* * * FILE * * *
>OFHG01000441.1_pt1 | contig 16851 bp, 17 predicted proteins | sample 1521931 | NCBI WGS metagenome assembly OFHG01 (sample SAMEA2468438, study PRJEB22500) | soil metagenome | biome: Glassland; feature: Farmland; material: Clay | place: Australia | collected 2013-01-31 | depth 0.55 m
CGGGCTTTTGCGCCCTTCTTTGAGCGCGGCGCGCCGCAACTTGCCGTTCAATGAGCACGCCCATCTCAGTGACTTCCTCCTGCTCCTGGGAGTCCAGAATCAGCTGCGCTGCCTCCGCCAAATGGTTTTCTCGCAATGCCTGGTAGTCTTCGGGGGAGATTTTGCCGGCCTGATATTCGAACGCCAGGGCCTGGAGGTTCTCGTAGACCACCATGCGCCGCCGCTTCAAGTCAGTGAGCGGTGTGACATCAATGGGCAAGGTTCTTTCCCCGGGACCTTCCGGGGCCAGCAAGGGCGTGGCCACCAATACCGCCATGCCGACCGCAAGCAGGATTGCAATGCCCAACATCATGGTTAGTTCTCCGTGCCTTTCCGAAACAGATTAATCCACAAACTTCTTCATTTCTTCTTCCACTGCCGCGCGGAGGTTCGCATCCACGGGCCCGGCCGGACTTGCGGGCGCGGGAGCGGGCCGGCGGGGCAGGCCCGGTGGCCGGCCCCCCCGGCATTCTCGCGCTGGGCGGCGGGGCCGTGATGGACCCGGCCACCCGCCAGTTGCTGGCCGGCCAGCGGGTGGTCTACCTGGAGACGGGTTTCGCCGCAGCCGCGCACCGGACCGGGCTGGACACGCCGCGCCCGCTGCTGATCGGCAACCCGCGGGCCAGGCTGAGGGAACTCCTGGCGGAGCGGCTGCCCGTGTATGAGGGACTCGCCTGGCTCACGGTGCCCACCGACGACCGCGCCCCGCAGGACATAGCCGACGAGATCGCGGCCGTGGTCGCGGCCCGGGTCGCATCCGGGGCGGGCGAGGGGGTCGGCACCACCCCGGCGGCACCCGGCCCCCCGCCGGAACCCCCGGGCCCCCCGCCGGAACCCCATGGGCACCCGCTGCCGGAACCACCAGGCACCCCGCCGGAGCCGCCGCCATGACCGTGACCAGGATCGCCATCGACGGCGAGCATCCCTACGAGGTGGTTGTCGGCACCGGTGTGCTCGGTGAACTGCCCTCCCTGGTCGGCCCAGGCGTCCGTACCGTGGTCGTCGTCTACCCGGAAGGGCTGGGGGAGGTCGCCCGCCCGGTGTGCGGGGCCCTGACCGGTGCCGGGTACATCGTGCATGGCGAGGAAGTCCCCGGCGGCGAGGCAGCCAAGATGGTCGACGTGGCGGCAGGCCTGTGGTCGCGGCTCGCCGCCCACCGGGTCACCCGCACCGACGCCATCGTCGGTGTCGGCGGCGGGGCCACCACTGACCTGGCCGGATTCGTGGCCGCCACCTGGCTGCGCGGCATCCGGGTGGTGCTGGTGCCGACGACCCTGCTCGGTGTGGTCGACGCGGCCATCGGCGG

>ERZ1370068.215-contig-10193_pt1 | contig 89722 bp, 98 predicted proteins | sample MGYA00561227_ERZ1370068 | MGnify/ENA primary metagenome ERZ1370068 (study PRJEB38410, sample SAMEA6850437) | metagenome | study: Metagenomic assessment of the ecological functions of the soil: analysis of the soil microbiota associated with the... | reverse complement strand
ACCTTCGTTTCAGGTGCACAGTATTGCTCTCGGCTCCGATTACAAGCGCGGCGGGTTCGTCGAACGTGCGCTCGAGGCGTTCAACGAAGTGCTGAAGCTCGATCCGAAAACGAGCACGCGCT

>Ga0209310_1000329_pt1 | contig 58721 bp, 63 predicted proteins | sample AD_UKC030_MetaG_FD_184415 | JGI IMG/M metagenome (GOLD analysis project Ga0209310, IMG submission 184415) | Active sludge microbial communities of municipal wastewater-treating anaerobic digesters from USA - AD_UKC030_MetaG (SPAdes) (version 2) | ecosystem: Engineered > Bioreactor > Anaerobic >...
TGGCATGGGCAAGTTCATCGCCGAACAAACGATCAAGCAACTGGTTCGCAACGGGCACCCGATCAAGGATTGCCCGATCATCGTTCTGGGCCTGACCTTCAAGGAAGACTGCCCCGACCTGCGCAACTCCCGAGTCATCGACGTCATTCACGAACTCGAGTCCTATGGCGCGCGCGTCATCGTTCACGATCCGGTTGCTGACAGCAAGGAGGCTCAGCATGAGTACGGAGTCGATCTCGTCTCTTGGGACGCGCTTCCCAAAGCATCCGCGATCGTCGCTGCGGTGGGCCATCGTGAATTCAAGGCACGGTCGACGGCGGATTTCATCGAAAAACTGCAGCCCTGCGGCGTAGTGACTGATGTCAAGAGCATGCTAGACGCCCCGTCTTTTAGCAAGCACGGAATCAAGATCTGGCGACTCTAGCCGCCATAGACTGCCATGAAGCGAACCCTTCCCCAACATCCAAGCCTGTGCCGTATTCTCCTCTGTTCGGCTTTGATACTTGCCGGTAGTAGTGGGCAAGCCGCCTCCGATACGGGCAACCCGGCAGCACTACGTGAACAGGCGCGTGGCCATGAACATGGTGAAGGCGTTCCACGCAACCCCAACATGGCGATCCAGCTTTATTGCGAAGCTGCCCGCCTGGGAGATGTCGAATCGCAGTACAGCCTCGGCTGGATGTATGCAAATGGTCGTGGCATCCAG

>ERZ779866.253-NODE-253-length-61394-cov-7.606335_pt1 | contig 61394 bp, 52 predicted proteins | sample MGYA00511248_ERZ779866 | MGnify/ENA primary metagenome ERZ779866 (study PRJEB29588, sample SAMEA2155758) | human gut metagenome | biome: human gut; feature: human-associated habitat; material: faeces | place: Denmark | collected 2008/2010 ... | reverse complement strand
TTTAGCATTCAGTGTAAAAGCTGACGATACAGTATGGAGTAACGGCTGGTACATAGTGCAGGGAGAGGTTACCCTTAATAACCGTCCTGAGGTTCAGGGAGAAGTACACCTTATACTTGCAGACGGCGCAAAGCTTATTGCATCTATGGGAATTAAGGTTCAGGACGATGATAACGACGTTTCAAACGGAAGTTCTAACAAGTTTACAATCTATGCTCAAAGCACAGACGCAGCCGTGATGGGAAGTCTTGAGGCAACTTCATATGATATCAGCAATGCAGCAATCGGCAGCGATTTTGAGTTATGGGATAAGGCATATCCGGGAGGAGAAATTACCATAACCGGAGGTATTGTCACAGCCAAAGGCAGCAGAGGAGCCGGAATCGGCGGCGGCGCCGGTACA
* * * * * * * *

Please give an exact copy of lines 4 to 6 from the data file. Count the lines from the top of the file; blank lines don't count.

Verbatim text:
ACCTTCGTTTCAGGTGCACAGTATTGCTCTCGGCTCCGATTACAAGCGCGGCGGGTTCGTCGAACGTGCGCTCGAGGCGTTCAACGAAGTGCTGAAGCTCGATCCGAAAACGAGCACGCGCT

>Ga0209310_1000329_pt1 | contig 58721 bp, 63 predicted proteins | sample AD_UKC030_MetaG_FD_184415 | JGI IMG/M metagenome (GOLD analysis project Ga0209310, IMG submission 184415) | Active sludge microbial communities of municipal wastewater-treating anaerobic digesters from USA - AD_UKC030_MetaG (SPAdes) (version 2) | ecosystem: Engineered > Bioreactor > Anaerobic >...
TGGCATGGGCAAGTTCATCGCCGAACAAACGATCAAGCAACTGGTTCGCAACGGGCACCCGATCAAGGATTGCCCGATCATCGTTCTGGGCCTGACCTTCAAGGAAGACTGCCCCGACCTGCGCAACTCCCGAGTCATCGACGTCATTCACGAACTCGAGTCCTATGGCGCGCGCGTCATCGTTCACGATCCGGTTGCTGACAGCAAGGAGGCTCAGCATGAGTACGGAGTCGATCTCGTCTCTTGGGACGCGCTTCCCAAAGCATCCGCGATCGTCGCTGCGGTGGGCCATCGTGAATTCAAGGCACGGTCGACGGCGGATTTCATCGAAAAACTGCAGCCCTGCGGCGTAGTGACTGATGTCAAGAGCATGCTAGACGCCCCGTCTTTTAGCAAGCACGGAATCAAGATCTGGCGACTCTAGCCGCCATAGACTGCCATGAAGCGAACCCTTCCCCAACATCCAAGCCTGTGCCGTATTCTCCTCTGTTCGGCTTTGATACTTGCCGGTAGTAGTGGGCAAGCCGCCTCCGATACGGGCAACCCGGCAGCACTACGTGAACAGGCGCGTGGCCATGAACATGGTGAAGGCGTTCCACGCAACCCCAACATGGCGATCCAGCTTTATTGCGAAGCTGCCCGCCTGGGAGATGTCGAATCGCAGTACAGCCTCGGCTGGATGTATGCAAATGGTCGTGGCATCCAG